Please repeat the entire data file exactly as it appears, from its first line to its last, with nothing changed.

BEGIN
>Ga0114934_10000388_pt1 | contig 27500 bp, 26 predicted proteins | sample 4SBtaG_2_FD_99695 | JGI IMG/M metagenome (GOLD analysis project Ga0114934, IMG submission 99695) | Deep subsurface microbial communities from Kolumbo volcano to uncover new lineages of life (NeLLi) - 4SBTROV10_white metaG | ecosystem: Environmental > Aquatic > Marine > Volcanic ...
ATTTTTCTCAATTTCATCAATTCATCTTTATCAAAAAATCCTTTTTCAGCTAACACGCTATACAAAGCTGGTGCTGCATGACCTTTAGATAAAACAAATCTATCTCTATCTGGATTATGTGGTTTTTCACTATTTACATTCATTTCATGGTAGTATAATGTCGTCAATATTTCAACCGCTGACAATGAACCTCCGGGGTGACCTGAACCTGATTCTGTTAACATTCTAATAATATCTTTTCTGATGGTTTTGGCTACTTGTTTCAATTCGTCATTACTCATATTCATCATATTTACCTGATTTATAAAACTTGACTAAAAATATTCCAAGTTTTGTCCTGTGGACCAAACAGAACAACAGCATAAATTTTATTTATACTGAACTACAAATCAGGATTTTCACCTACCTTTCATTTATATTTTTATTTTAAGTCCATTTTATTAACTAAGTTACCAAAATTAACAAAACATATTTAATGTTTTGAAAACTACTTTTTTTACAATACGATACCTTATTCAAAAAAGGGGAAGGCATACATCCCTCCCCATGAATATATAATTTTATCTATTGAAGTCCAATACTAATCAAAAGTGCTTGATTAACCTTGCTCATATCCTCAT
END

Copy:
>Ga0114934_10000388_pt1 | contig 27500 bp, 26 predicted proteins | sample 4SBtaG_2_FD_99695 | JGI IMG/M metagenome (GOLD analysis project Ga0114934, IMG submission 99695) | Deep subsurface microbial communities from Kolumbo volcano to uncover new lineages of life (NeLLi) - 4SBTROV10_white metaG | ecosystem: Environmental > Aquatic > Marine > Volcanic ...
ATTTTTCTCAATTTCATCAATTCATCTTTATCAAAAAATCCTTTTTCAGCTAACACGCTATACAAAGCTGGTGCTGCATGACCTTTAGATAAAACAAATCTATCTCTATCTGGATTATGTGGTTTTTCACTATTTACATTCATTTCATGGTAGTATAATGTCGTCAATATTTCAACCGCTGACAATGAACCTCCGGGGTGACCTGAACCTGATTCTGTTAACATTCTAATAATATCTTTTCTGATGGTTTTGGCTACTTGTTTCAATTCGTCATTACTCATATTCATCATATTTACCTGATTTATAAAACTTGACTAAAAATATTCCAAGTTTTGTCCTGTGGACCAAACAGAACAACAGCATAAATTTTATTTATACTGAACTACAAATCAGGATTTTCACCTACCTTTCATTTATATTTTTATTTTAAGTCCATTTTATTAACTAAGTTACCAAAATTAACAAAACATATTTAATGTTTTGAAAACTACTTTTTTTACAATACGATACCTTATTCAAAAAAGGGGAAGGCATACATCCCTCCCCATGAATATATAATTTTATCTATTGAAGTCCAATACTAATCAAAAGTGCTTGATTAACCTTGCTCATATCCTCAT